Saturday, 01 July 2017 16:17

Movement with a Message: DanceSpire offers hope while cutting a rug

Written by  Kayla Tucker
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Deavondre Jones. Deavondre Jones. Photo by Seth Thompson

Deavondre Jones just wants to do two things: Dance and inspire others. With DanceSpire, the 23-year-old is doing just that, combining motivational speaking and dance routines to reach high-school and college students around the state.

When it comes to inspiring others, Jones has no shortage of life experience to pull from. He grew up in Benton Harbor and, due to his pride in the lakeside city, opted to stay behind when his mom moved to Grand Rapids. He wanted to be “the guy who would make it out and do something extraordinary for the community,” but that initially proved to be more difficult than he thought. Jones moved a total of eight times in two years, making for a turbulent high-school journey.

Now, after attending Grand Rapids Community College and Columbia College in Chicago, Jones is on a path to make his younger self proud with DanceSpire. We talked with Jones about where it all started and how he got to where he is today.

When did you start dancing?
My first memory of dance was being at my auntie’s wedding and the music came on and I remember just kind of dancing around, and the next thing I knew I had this whole circle around me and they’re cheering me on. So I’m dancing, and then I stop, and she makes all the groomsmen give me money, and I was like, ‘I can totally do this.’

What is the mission of DanceSpire?
We mix performance art and public speaking to deliver inspirational messages. That’s what we do. … When I was younger, I met people that would come to speak to us (in school), but there was such a huge difference in where they were and where I was that they didn’t keep me engaged. They weren’t entertaining, and they may have been inspiring but they definitely weren’t relatable. I decided that I was going to be that guy who would use all the struggles and the testimonies I have and use that as a way to speak to students.

You had some rough years in high-school. When you graduated, what was the next step?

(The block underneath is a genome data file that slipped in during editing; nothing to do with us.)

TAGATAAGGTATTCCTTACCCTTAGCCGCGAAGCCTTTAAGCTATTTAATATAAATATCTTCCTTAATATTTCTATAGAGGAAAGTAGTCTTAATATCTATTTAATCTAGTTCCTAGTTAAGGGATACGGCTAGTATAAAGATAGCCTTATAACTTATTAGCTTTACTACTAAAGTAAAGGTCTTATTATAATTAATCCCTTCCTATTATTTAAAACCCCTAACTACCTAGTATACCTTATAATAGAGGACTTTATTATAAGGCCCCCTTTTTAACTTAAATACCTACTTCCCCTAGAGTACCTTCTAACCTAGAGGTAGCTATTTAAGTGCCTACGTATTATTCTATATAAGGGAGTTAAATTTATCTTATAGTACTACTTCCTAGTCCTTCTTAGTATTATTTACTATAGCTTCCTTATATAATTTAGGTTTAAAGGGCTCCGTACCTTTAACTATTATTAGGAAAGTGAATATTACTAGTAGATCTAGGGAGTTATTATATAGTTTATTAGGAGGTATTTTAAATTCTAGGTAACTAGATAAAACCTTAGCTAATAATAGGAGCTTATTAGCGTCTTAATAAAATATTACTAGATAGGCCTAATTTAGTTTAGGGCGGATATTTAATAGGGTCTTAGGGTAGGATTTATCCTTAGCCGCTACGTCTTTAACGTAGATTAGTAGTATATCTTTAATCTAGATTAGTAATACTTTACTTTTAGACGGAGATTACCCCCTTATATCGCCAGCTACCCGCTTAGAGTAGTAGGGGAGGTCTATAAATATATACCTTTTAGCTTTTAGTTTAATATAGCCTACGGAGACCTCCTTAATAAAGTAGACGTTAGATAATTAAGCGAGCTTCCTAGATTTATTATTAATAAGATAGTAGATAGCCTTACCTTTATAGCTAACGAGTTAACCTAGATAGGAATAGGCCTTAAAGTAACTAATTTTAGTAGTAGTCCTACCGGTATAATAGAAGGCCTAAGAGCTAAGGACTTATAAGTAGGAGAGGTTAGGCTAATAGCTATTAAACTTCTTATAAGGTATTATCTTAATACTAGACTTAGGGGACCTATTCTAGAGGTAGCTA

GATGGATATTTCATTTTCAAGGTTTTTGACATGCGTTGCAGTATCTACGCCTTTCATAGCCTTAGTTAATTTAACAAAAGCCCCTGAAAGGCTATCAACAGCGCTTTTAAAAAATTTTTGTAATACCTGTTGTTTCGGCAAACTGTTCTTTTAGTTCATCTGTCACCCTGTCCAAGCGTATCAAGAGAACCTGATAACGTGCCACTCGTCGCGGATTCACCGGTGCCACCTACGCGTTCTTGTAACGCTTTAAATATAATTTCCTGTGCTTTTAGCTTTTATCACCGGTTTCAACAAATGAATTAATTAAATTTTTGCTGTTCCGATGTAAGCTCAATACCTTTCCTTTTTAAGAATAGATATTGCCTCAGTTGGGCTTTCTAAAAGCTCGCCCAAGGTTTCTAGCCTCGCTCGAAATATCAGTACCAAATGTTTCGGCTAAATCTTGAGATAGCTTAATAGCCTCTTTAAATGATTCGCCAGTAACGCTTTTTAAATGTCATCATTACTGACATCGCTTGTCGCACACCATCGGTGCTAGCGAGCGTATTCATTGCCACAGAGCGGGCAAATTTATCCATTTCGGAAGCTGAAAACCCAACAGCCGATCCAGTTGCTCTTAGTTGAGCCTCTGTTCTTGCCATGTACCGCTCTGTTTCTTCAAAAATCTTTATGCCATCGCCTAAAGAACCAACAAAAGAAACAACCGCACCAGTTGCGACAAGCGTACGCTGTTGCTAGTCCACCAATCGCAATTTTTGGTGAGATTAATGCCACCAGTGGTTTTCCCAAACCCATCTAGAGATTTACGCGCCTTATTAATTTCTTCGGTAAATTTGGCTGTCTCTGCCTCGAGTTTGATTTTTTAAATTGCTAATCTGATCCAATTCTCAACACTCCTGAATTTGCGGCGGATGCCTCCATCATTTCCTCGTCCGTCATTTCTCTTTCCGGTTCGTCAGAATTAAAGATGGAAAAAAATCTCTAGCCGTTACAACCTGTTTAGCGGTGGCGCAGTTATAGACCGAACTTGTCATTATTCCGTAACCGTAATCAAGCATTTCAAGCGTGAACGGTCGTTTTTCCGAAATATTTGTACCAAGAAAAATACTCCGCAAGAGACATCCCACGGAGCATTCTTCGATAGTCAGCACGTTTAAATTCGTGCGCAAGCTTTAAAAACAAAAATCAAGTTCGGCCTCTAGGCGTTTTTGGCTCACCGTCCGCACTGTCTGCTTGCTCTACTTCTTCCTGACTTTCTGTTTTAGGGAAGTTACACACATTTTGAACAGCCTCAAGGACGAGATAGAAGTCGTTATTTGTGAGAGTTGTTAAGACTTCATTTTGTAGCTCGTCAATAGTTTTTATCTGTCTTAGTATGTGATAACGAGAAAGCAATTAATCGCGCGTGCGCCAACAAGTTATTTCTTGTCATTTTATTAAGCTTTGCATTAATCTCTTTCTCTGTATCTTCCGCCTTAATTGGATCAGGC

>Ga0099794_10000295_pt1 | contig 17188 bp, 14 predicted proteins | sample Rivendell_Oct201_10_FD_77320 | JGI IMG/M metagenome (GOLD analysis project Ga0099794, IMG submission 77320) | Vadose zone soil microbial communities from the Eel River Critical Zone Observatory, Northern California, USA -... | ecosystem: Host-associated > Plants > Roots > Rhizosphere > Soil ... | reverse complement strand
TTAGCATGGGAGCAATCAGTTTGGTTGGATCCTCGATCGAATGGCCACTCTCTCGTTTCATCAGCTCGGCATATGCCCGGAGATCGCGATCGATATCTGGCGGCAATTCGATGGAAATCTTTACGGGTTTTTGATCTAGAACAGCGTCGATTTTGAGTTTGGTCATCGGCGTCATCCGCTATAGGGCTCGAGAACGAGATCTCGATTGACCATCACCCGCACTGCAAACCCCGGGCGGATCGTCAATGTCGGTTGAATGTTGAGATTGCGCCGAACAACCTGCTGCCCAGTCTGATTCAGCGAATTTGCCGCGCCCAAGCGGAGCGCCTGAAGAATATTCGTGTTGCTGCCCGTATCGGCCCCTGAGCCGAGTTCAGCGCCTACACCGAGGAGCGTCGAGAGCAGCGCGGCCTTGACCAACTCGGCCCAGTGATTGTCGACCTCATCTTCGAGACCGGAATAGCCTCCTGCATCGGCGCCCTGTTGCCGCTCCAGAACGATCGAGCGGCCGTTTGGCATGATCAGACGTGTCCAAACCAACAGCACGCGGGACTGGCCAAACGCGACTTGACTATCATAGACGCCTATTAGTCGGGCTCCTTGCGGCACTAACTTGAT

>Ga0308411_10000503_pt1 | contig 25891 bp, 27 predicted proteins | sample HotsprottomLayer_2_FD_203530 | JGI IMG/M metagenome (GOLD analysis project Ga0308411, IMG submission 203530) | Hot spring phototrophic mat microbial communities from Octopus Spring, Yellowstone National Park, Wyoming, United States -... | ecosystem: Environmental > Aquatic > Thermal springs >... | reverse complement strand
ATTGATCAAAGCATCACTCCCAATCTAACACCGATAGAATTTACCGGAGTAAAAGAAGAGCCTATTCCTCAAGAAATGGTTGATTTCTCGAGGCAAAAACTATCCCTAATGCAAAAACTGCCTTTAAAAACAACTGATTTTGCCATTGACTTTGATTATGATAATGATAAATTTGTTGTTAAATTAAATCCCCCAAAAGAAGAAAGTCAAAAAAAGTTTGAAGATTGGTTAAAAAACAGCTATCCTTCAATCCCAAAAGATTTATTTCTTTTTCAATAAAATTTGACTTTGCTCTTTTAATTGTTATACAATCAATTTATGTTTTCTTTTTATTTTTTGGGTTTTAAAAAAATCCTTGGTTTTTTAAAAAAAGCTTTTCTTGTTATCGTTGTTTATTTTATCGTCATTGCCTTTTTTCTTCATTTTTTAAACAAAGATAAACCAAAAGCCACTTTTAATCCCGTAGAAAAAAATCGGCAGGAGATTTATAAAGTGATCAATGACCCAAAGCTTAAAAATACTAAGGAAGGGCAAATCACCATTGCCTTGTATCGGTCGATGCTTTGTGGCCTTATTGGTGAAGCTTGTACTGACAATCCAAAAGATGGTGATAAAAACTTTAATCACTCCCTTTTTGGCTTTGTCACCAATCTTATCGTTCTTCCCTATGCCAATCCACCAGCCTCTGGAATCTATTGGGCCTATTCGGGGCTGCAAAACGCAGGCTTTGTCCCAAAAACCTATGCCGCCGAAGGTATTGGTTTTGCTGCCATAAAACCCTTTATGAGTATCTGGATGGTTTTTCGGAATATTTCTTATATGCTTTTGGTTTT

I was still 17 at the time. When (me and my friends) first moved here (for GRCC), we were living at York Creek Apartments, and it was just all new to us. I became super involved; a brand ambassador, I would do visits around the school. I sat on the student conduct hearing committee at GRCC and I was a part of Black Student Union. I performed a lot, joining any talent show I could — GR’s Got Talent, So You Think You Can Dance — in those two years.

How did DanceSpire get started?
I knew I wanted to go to Chicago soon. I’m a marketing guy, so I was like, ‘I need to be able go to Chicago with a new bang.’ Like a new, shiny toy, something that’s awesome. I pick up this book called Where Will You Be 5 Years From Today? (by Dan Zadra) and it challenges you on what you think your limitations are in life and where do you want to be in the future. And I wasn’t an avid reader at all, but I read that, and it got my mind going about some of the stuff I actually want to be in life and become, and one of those ideas was starting a business.

So you just decided to do it?
It was kind of one of those things where you jump off the cliff. I decided was going to do that. I was going to mix two skills I had, which were speaking and dancing. For the next two years, I did everything via DanceSpire with no computer. Michigan State was my first client, University of Michigan was my second, and GRCC started to work with me. All of these different events, I was doing no car, no computer, no smartphone.

How is DanceSpire doing now?
I have really high expectations and goals for DanceSpire. Last year we pulled a certain number, this year we’ve already doubled that in five months. … It’s gaining a lot of traction.

Who inspires you as an artist?
As an artist, I’m not the flashiest guy in the room. I’m not the best dancer in the room — that’s never going to be my goal in life, to be the best dancer. You’re going to see me around other guys and they’re going to be killing it, but when I step on stage it’s about a message. And so anybody else, artists who contribute messages to the world and who have their own unique story, I really resonate with. So Kendrick Lamar, J. Cole, Macklemore, Chance the Rapper, these are artists that I frequently go to when it comes to a DanceSpire performance.

Goals for the future?
The future of DanceSpire is expanding on the business model of speaking and performing. The goal is: How do I create a new artistic generation who are holding themselves responsible for the messages that they send to people when they’re on stage?

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